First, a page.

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Heather   /hˈɛðər/   Listen
Heather

noun
1.
Common Old World heath represented by many varieties; low evergreen grown widely in the northern hemisphere.  Synonyms: broom, Calluna vulgaris, ling, Scots heather.
2.
Interwoven yarns of mixed colors producing muted greyish shades with flecks of color.  Synonym: heather mixture.



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"Heather" Quotes from Famous Books



... red-blossomed heather, Their green banners kissing the pure mountain air, Heads erect, eyes to front, stepping proudly together, Sure freedom sits throned in each proud spirit there! Down the hills twining, Their blessed ...
— Ten Englishmen of the Nineteenth Century • James Richard Joy

... caravan-track between Shiraz and Khaneh Zinian, where we rested the first night. The towers are apparently of great antiquity, and must formerly have served for purposes of defence. We lunched at the foot of one on a breezy upland, with pink and white heather growing freely around, and a brawling, tumbling mountain stream at our feet. It was like a bit of Scotland or North Wales. The tower was in a state of decay and roofless, but a wandering tribe of ragged Eeliauts had ...
— A Ride to India across Persia and Baluchistan • Harry De Windt

... over, we strolled out along the common, through heather which as yet was a mere brown expanse of flowerless undergrowth, and copses which overhead were a canopy of golden oak-leaf, and carpeted underneath with primroses and the young up-curling bracken. Presently ...
— Miss Bretherton • Mrs. Humphry Ward

... dyed with bark of alder for black, bark of willow for flesh colour. A lichen growing on stones supplied their violets and crimson.[311] The lichen on the birch-tree gives a good brown; heather gives red, purple, ...
— Needlework As Art • Marian Alford

... when the | gloamin comes, Low in the | heather blooms. Sweet will thy | welcome and | bed of love | be. Emblem of | happiness, Blest is thy | dwelling-place; O! to a |-bide in the | desert with ...
— The Grammar of English Grammars • Goold Brown

... town full of awful chimneys in the valley, and the clouds that rose from it ascended above the Colmans' farm to the great moor which stretched miles and miles beyond it. In the autumn sun its low forest of heather burned purple; in the pale winter it lay white under snow and frost; but through all the year winds would blow across it the dull smell of the smoke from below. Had such a fume risen to the earthly paradise, Dante ...
— Home Again • George MacDonald

... anxious to take a hand in the game: he spurred his horse in order to free himself, and tried to strike the ploughman's hands with his stick and make him relax his hold; but Germain eluded the blow, and, taking him by the leg, unhorsed him and brought him to the heather, where he knocked him down, although the farmer was soon upon his feet again and defended ...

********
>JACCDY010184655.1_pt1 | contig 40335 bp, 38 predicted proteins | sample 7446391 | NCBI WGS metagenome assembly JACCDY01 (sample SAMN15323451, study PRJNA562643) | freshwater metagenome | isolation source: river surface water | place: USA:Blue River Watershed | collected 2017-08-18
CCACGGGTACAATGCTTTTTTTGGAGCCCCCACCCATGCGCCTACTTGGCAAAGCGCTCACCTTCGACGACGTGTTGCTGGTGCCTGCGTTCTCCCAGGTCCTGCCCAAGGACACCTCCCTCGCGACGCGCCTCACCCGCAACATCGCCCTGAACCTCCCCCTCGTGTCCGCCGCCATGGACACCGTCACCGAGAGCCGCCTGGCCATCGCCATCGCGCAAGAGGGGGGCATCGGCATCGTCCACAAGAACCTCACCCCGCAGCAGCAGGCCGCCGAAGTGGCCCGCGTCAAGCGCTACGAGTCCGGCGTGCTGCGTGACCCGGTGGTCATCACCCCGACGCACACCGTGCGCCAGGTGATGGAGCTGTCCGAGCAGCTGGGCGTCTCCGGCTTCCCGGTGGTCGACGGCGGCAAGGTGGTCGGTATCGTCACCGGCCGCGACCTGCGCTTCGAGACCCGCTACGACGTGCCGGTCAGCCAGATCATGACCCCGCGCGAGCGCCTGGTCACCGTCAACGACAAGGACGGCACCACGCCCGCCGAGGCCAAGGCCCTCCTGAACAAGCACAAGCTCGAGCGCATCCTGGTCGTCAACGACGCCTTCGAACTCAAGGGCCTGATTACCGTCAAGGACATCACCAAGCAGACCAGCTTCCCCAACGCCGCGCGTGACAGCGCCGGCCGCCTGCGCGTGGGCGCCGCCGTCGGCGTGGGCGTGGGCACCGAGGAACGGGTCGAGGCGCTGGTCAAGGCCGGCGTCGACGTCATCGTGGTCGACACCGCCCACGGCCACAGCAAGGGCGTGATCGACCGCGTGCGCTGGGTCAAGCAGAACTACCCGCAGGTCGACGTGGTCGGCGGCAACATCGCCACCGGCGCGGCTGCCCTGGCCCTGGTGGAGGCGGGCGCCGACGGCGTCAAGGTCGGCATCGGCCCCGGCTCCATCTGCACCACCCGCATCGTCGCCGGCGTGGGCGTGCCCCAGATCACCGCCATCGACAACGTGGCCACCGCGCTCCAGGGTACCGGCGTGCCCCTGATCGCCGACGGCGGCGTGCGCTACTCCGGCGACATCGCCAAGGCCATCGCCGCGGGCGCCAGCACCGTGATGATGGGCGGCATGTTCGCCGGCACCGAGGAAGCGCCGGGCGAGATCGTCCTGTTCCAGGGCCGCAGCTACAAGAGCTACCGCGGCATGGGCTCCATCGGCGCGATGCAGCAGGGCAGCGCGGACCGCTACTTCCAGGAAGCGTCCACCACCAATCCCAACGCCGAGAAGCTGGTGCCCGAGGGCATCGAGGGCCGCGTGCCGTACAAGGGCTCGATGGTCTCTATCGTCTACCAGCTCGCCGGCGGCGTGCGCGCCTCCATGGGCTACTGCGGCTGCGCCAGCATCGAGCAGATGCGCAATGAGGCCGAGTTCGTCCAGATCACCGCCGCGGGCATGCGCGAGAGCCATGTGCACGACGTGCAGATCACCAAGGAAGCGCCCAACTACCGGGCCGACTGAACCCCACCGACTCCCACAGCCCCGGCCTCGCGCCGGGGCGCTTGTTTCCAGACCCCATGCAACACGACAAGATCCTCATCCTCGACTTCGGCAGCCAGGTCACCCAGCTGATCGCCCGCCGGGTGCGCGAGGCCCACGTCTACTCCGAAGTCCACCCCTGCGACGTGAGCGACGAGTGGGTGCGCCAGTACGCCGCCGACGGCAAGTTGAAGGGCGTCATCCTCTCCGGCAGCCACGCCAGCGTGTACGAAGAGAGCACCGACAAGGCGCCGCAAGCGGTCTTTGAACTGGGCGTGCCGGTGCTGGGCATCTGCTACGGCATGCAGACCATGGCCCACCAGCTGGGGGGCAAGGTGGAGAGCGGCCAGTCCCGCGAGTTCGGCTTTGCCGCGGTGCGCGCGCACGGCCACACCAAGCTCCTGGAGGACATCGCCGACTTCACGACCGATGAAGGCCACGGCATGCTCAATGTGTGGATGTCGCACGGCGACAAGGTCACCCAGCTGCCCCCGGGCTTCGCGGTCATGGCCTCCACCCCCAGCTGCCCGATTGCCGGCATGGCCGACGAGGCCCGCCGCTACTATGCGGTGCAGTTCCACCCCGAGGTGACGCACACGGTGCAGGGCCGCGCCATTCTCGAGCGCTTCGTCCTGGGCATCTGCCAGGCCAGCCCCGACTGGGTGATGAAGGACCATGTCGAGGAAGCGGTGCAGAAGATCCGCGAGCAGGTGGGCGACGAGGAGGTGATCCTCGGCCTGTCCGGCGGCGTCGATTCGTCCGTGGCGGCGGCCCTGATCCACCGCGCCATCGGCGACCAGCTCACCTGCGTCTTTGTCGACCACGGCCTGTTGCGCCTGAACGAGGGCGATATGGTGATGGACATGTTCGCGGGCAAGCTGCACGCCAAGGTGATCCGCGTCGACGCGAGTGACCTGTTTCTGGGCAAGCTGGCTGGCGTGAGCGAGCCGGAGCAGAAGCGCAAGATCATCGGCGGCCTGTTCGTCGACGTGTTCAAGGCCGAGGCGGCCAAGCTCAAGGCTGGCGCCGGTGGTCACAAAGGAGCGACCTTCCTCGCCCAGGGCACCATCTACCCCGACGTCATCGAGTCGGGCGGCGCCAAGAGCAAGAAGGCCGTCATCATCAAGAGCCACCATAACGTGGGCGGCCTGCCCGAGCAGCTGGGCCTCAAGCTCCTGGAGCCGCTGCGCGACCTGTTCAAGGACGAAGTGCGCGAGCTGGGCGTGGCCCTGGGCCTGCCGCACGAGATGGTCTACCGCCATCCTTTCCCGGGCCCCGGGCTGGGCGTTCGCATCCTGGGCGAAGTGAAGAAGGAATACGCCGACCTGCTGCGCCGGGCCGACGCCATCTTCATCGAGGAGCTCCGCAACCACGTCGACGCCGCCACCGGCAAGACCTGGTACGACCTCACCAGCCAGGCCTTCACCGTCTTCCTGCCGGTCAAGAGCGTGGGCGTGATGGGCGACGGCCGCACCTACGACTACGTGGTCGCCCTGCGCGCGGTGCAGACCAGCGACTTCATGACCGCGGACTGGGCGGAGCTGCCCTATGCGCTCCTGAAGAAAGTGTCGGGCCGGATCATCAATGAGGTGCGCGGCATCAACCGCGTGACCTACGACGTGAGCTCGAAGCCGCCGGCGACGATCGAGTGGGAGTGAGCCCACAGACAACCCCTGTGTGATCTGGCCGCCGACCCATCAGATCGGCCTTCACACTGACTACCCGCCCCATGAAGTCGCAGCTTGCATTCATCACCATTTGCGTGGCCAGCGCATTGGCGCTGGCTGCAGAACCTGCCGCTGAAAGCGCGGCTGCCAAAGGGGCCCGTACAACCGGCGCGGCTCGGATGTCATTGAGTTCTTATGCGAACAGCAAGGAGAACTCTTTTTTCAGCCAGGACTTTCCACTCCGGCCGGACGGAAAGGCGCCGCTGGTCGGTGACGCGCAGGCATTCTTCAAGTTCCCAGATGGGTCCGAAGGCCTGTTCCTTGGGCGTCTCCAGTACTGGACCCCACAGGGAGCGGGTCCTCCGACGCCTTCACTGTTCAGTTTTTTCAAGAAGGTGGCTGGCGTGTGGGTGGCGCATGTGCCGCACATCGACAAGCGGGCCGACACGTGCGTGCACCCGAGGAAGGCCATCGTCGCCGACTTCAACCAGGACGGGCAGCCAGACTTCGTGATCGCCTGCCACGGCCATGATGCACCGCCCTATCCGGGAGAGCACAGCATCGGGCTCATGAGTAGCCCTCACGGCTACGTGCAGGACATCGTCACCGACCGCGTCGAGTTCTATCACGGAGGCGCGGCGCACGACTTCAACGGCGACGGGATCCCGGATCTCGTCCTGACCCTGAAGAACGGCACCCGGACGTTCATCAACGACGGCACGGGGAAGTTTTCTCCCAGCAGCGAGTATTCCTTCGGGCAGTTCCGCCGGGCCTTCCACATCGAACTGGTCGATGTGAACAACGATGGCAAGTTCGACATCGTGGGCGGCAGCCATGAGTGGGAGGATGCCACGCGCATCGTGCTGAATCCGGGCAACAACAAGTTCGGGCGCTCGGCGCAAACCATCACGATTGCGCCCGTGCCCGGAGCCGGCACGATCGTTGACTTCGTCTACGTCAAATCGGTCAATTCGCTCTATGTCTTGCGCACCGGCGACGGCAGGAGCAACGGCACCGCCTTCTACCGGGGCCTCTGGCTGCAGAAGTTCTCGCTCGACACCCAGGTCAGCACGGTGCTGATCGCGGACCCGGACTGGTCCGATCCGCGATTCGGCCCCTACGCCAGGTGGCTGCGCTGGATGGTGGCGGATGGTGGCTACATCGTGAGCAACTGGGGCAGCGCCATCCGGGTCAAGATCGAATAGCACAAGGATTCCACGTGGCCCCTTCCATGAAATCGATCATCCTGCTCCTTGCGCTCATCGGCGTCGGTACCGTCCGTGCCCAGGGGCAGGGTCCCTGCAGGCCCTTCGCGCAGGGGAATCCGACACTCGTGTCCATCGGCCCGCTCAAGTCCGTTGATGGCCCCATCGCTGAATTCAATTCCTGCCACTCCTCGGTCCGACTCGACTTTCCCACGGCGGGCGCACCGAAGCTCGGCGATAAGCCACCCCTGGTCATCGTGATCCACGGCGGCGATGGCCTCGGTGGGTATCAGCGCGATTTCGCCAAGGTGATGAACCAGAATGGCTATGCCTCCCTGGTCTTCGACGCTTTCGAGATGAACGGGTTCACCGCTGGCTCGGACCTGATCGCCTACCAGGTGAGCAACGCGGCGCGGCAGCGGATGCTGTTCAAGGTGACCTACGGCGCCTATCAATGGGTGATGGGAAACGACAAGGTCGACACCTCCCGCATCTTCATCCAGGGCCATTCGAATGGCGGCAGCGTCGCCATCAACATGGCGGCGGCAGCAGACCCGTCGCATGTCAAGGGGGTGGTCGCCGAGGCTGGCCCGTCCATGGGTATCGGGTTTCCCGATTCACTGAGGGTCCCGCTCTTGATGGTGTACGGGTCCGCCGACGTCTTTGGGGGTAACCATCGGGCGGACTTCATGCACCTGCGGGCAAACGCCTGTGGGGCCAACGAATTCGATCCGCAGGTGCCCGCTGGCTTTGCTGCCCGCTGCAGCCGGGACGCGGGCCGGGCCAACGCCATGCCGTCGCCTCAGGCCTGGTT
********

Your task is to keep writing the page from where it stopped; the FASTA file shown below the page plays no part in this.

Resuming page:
— The Devil's Pool • George Sand

... Stride, and in the same locality are a remarkable number of tumuli and other early remains, and the Hermitage, a cave containing sacred carvings. From Buxton the road ascends over the high moors, here open and grassy in contrast to the heather of the Peak, and shortly after crossing the county boundary, reaches the head of the pass well known by the name of an inn, the Cat and Fiddle, at its highest point, ...
— Encyclopaedia Britannica, 11th Edition, Volume 8, Slice 2 - "Demijohn" to "Destructor" • Various

... repeated to her became known to whoever might be in or about the house. To obviate this publication of what it might be desirable to keep secret, Miss Bronte used to take her out for a walk on the solitary moors; where, when both were seated on a tuft of heather, in some high lonely place, she could acquaint the old woman, at leisure, with all that she ...
— The Life of Charlotte Bronte - Volume 1 • Elizabeth Gaskell

... the rivers, in which the tide rose and fell daily, were especially attractive. This was chiefly because of the many bright flowers growing there; while the yellow gorse and the pink heather made the hills look as lovely as a young girl's face. Besides this, the Cymric maidens were the prettiest ever, and the lads were all brave and healthy; while both of these knew how ...
— Welsh Fairy Tales • William Elliot Griffis

... of his journey—in a country barren and stony, yet with a hint of the leafy wildernesses to come in the ridges spiked with pines, the cropping of heather here and there, and the ever- increasing solitude of his way—he was set upon by four foot-pads, who thought to beat the life out of his body as easily as boys that of a dog. He asked nothing better than that ...
— The Forest Lovers • Maurice Hewlett

... immediately fell flat on the ground, for I did not wish to be seen. A minute later I knew that two men were coming toward me, and I judged would pass close beside me. However, I lay still. I was partly covered by the heather which grew abundantly just there, and in the dim light could not be distinguished by the ordinary passer-by from the many great gray rocks which ...
— The Birthright • Joseph Hocking